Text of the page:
This week I’ve been alllll about learning how to start gardening despite not having any outdoor space. I live in an apartment where I have no yard, so actually planting things in the ground is out. I have a little porch but with it cooling off for winter, outdoor container gardening is out. So, I took to the internet looking for resources on the best plants to grow indoors (with limited natural light) and how to get started.
So, for this Wednesday Round-up, I present to you:
Six articles to read before starting your indoor container garden
I love me some flowers as live decoration, but my ultimate goal in learning to garden is to be able to grow food for my table. As a kid I always loved chopping off an aloe leaf to rub the cool gooey insides on my sunburns, and being able to grow plants with a purpose beyond being a decoration is a goal of mine. This article from Greatist has some general growing tips (use well-draining soil and remember a drainage container to protect your windowsill) as well as a great list of fruits and veggies that handle being grown indoors well.
The coolest part of this article is that for each plant they give details on why it’s healthy, how to grow it (think pot size, soil type, whether to start from a seed or existing plant), and how to harvest it.
The Old Farmer’s Almanac
With a specific focus on growing your own veggies in containers, this article goes into detail about the container size and varieties of each vegetable that will grow best. It’s good to know that broccoli or lettuce will need a 5-gallon pot whereas I could probably grow cucumbers in a 1-gallon pot. An excellent resource if space is a constraint!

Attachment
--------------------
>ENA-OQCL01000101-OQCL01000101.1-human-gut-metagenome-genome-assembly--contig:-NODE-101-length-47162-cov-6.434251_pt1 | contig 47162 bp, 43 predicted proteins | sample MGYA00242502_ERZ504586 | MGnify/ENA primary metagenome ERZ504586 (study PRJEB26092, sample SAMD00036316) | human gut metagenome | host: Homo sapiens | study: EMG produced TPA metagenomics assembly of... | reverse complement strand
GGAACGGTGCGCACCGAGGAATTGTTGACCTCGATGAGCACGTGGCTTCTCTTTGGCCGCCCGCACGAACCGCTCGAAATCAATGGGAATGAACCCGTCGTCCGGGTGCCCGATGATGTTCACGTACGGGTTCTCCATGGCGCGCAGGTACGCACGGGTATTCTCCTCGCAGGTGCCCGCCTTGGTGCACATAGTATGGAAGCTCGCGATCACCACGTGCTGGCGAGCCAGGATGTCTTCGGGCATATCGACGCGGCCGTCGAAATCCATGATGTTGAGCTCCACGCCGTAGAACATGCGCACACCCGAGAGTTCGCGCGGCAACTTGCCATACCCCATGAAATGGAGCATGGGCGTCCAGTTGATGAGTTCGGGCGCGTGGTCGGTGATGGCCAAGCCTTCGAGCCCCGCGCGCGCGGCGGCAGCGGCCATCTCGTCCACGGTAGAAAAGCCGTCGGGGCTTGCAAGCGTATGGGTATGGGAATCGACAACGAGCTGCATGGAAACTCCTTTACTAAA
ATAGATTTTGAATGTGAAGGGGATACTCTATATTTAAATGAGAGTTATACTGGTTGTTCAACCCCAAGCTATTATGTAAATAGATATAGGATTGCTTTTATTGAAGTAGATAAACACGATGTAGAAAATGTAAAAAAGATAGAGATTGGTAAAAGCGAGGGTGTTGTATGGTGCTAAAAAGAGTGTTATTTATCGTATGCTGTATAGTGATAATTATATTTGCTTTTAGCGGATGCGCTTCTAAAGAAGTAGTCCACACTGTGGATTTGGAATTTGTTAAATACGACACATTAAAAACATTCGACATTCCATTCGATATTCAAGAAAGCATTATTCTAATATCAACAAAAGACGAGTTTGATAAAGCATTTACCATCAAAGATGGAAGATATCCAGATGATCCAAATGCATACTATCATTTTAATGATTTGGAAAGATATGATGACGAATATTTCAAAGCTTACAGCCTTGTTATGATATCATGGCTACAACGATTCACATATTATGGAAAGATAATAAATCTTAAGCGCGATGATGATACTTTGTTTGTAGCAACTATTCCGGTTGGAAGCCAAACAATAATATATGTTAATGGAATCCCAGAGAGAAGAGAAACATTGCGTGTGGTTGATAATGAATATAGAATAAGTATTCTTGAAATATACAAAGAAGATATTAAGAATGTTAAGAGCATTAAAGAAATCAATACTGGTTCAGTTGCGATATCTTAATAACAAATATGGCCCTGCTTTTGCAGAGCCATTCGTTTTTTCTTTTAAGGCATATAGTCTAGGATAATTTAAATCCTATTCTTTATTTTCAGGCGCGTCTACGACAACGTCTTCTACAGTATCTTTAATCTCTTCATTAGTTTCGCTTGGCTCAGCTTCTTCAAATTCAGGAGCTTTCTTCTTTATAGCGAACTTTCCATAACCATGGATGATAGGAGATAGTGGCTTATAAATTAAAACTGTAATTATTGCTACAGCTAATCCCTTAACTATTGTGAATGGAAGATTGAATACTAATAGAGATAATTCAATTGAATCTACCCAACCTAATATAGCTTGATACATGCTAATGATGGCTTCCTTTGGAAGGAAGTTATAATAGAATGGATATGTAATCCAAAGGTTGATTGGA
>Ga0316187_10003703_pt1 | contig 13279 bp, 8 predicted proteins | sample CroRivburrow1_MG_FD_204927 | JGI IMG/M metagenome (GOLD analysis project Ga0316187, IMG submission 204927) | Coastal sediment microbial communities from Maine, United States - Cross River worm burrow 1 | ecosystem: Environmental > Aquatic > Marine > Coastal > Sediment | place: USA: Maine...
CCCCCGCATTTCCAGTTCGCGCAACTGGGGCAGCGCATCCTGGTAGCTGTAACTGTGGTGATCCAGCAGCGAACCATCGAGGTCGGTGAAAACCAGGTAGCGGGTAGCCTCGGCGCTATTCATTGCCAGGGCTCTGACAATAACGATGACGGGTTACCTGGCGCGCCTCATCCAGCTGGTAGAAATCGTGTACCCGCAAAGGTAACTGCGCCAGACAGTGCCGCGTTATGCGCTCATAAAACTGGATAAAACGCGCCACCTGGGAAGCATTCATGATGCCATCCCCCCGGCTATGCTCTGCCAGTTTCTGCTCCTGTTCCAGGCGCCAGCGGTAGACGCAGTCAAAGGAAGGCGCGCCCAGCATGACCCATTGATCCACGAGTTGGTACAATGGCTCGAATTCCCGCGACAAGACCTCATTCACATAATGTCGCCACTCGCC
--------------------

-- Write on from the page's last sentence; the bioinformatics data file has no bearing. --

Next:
This article also gives some really great general growing tips. I never would have known not to use regular garden soil in a container, as container-grown plants need looser soil with better drainage. There are also some excellent tips for mixing plants within one container – use one pot with a trellis and grow a climber along with a low-grower and root crop to prevent weeds and maximize space!
If sunlight is your constraint (it’s definitely mine – I only have three tiny windows in my entire apartment) then this article is for you! You can’t entirely get around plants’ need for sunlight, and there comes a point where a grow light might be necessary, but there are lots of plants that can handle some shade.
I’m feeling pretty gung-ho about learning a new skill and trying to grow my own food, but I would be devastated if in my haste I accidentally brought something into my home that was dangerous for my kitty cat. He’s a jerk but I don’t want to poison him with my garden! If you’ve got a furry friend and you’re interested in growing something new indoors, check this list to see if it is toxic to cats, dogs, or horses. That aloe I loved having in my parents’ house as a kid? Toxic to cats. So, not an option indoors with my kitty who wants to chew on <<everything>>. Good to know!
And for more detailed information…
Planet Natural Research Center
If herbs are your goal (and I did just buy an herb gardening kit), you need to read this. It has:
- Helpful tips for picking an indoor herb garden location
- Soil guidelines
- How to transplant your herbs after they’ve sprouted
- How to propagate your plants through division
- Tips for winterizing your garden
- How to harvest and store your herbs
Like I said, it’s FULL of information. It also has a ton of tips if you’re looking into growing an outdoor herb garden.
Another article chock-full of information from Planet Natural. Aimed at city-dwellers or people without the luxury of an outdoor gardening space, this article contains:
- Information on selecting a grow light
- Temperature and humidity guidelines to keep your plants healthy
- Tips on choosing a growing medium and info on hydroponics
- How to move plants outside after growing them indoors…
- …And conversely, how to move outdoor plants inside for the winter
- Signs of over- or under-watering
- Fertilizer guidelines